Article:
Saturday, January 3, 2015

Loafing around with leftover ham

Because I had a ham this year for the first time ever, even though I gave some away, I needed to think up interesting things to do with the leftovers (once the first little orgy of frying up pieces for breakfast and eating slices for light salad dinner had passed).
By New Year's Day there were only scraps left, so I decided to try making ham rissoles. (My family's rissole recipe is the most popular page on this blog.)
          First I ground up the ham in the processor - it came to about two and a half cups - and put it in  a big bowl. I had leftover kumara salad (with chili dressing) as well as four little boiled Jersey Benne potatoes, so I mashed all that together with an extra slug of Ruth Pretty's chili jam (made by Ali) and mixed it with the ham. I added some salt and pepper and a tablespoon of self-raising flour. Then I beat up two small eggs and stirred them in. 
          The mixture was a bit too wet, so I added a little more flour, mixing it in thoroughly.  It still seemed too damp to make successful rissoles. I could have added breadcrumbs, but if the mix has too much flour or breadcrumbs in it, the flavour goes.  So I decided to change tack and make a ham meatloaf instead. I figured it would be a bit healthier than individually fried rissoles.  (Like all enthusiastic eaters, I'd put on a bit of Christmas weight and really didn't need any more.)
           So I looked for ham loaf recipes online. It was the baking instructions I was after, rather than ingredients.  I liked the sound of one involving a pour-over liquid, so I adapted it a bit.

Baked ham loaf

Scraps of leftover ham, minced to provide at least 1 cup (for a small loaf) or up to 3 cups (larger loaf)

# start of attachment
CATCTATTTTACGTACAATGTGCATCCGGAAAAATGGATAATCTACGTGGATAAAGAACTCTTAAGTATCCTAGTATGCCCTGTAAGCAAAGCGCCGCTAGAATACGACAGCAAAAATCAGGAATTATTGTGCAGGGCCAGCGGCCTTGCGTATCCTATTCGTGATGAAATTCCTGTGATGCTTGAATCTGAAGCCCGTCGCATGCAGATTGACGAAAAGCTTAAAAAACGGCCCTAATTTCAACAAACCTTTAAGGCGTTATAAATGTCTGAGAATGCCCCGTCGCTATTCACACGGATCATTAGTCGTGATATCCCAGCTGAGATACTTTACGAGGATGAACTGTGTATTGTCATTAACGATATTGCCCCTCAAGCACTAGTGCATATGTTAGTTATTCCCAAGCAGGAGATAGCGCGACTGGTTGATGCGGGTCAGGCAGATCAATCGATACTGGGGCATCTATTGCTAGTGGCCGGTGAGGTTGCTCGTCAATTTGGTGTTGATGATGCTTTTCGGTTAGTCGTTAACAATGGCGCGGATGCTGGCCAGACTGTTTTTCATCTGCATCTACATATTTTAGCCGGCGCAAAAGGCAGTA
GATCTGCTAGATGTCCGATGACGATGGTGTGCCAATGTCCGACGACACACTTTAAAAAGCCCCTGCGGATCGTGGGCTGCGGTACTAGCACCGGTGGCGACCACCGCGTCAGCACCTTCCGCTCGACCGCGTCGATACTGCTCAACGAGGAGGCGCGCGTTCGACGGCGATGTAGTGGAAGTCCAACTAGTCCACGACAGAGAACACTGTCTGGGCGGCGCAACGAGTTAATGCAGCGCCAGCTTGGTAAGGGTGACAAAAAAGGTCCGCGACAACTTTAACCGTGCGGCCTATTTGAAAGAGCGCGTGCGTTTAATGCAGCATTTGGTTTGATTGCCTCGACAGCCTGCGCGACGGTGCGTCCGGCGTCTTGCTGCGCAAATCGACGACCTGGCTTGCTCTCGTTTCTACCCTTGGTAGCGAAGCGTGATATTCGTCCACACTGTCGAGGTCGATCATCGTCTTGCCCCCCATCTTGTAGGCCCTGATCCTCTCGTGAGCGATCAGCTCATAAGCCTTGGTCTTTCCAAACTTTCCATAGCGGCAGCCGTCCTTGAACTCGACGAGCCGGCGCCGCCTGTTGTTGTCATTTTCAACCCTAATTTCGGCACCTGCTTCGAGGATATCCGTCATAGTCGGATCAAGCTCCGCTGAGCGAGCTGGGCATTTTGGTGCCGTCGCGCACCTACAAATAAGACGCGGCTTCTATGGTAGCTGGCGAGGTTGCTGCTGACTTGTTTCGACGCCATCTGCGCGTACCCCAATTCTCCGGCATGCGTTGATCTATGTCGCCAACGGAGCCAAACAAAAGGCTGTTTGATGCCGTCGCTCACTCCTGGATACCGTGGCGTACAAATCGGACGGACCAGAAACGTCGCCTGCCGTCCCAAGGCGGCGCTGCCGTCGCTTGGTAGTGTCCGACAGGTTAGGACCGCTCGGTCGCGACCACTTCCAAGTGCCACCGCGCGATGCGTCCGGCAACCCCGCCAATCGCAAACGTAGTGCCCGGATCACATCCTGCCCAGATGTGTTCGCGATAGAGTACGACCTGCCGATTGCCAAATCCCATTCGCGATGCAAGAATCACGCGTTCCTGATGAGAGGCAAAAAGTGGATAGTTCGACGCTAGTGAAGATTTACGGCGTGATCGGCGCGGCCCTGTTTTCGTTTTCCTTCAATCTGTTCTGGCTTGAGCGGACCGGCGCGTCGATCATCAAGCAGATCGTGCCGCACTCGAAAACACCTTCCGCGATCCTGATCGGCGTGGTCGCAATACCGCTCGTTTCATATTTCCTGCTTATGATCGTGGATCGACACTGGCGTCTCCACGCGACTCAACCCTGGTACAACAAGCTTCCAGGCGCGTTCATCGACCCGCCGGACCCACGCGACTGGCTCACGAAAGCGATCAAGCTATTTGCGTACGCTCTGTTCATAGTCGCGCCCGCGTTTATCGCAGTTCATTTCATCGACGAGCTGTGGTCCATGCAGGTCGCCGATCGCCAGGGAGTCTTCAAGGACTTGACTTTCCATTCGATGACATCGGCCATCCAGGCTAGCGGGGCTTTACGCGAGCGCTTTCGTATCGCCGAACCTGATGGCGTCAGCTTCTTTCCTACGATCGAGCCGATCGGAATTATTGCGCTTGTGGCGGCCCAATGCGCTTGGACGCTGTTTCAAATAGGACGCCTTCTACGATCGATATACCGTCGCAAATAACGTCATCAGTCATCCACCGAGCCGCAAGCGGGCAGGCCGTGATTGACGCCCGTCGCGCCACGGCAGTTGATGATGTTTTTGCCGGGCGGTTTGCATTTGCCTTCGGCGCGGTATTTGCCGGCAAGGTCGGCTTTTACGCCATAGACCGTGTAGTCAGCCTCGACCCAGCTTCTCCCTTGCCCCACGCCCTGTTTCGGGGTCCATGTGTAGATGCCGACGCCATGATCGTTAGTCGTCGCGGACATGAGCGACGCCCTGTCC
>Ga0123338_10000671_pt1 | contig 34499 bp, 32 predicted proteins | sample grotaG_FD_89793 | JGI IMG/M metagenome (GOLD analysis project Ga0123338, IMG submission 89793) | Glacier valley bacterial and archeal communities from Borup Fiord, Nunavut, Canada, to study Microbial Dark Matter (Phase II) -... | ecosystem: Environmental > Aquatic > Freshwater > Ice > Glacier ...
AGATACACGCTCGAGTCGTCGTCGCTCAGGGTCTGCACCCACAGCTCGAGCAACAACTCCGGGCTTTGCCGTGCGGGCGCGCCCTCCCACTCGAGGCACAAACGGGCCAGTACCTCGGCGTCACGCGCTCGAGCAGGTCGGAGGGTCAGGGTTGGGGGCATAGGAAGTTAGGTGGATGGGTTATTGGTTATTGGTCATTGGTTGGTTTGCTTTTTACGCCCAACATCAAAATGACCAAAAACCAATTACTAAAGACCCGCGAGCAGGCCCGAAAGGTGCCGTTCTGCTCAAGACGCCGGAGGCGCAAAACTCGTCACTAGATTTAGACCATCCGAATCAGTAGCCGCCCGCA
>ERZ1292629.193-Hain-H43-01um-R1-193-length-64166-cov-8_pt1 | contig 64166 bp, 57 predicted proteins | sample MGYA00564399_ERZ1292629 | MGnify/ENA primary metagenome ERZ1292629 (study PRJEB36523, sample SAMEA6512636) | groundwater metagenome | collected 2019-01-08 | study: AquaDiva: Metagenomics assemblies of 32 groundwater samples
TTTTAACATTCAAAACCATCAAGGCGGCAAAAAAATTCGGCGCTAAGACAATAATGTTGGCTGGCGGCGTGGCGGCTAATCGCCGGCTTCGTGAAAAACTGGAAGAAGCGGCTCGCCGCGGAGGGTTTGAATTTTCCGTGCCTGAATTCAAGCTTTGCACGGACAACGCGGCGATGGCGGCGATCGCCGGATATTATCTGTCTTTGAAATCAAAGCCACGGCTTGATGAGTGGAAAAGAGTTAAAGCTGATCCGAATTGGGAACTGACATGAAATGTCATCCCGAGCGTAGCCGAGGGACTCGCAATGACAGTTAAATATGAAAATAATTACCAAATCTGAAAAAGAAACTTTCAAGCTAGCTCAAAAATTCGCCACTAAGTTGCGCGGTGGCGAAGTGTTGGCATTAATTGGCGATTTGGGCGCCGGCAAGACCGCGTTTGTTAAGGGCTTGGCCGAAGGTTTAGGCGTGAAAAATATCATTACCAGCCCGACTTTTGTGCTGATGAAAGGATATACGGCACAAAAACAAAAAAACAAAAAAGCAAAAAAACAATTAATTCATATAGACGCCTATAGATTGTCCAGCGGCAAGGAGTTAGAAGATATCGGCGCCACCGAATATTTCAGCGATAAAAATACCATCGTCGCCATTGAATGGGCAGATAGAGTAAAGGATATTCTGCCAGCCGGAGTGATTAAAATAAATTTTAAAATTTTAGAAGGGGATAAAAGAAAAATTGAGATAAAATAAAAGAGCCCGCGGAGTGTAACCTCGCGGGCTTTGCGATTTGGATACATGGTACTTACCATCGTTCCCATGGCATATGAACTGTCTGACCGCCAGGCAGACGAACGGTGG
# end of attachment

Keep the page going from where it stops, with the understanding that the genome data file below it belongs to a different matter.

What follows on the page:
Cooked potato or kumara or both
Finely chopped small onion
(I had some cooked onion confit, so I used that)
Small amounts of any other veges you fancy including, e.g. cooked peas, finely chopped red pepper, sweet corn kernels
Breadcrumbs (if needed)
Flavouring - chili sauce or jam is good, but you could also use herbs/worcester sauce/mild mustard/a bit of chutney - just don't let it get too salty.
Self-raising flour
Salt and pepper (check again for saltiness before adding)
1-2 eggs (depending on quantities)

See above and also the rissole recipe for general instructions - the quantity of ham you have determines how much of the other ingredients you need - but make the mixture a little wetter than you would for rissoles.

Set oven to 180C.
Line loaf tin with baking paper.
Fill tin with loaf mixture.
Turn oven down to 170C.
Bake loaf for 30 minutes.

While loaf is baking, make pour-over liquid.
(This amount is for a loaf with 2-3 cups of minced ham.)

½ c brown sugar
1 tsp Dijon mustard
1 Tbsp vinegar (preferably sherry vinegar or red wine vinegar)
2-3 Tbsps lemon juice or lime juice
¼ c water (or leftover white or red wine - this recipe is all about leftovers)

Put all ingredients into a small saucepan, bring to boil, stirring, and cook gently for 10 minutes. Pour a little into a small dish, cool it carefully, taste for flavour balance and adjust as you wish. 
When loaf has baked for 30 minutes, take it out of oven and carefully pour over enough sauce to coat the top and come a little way up the sides. Don't drown it or overflow the paper.
Return loaf to oven and bake for about another 30-40 minutes, until a thin knife or skewer inserted in the middle comes out clean and the loaf is becoming firm to the touch. The glaze will be shiny and lightly browned on top and around the sides. 
Cool a little before turning out onto a rack in its paper, then carefully remove the paper when it's cool enough to handle.

Serve warm in slices, with chutney or relish, salad, and, if needed, bread and butter.
This keeps very well and is delicious for lunch next day - but if there are more than one or two of you, there won't be any left.

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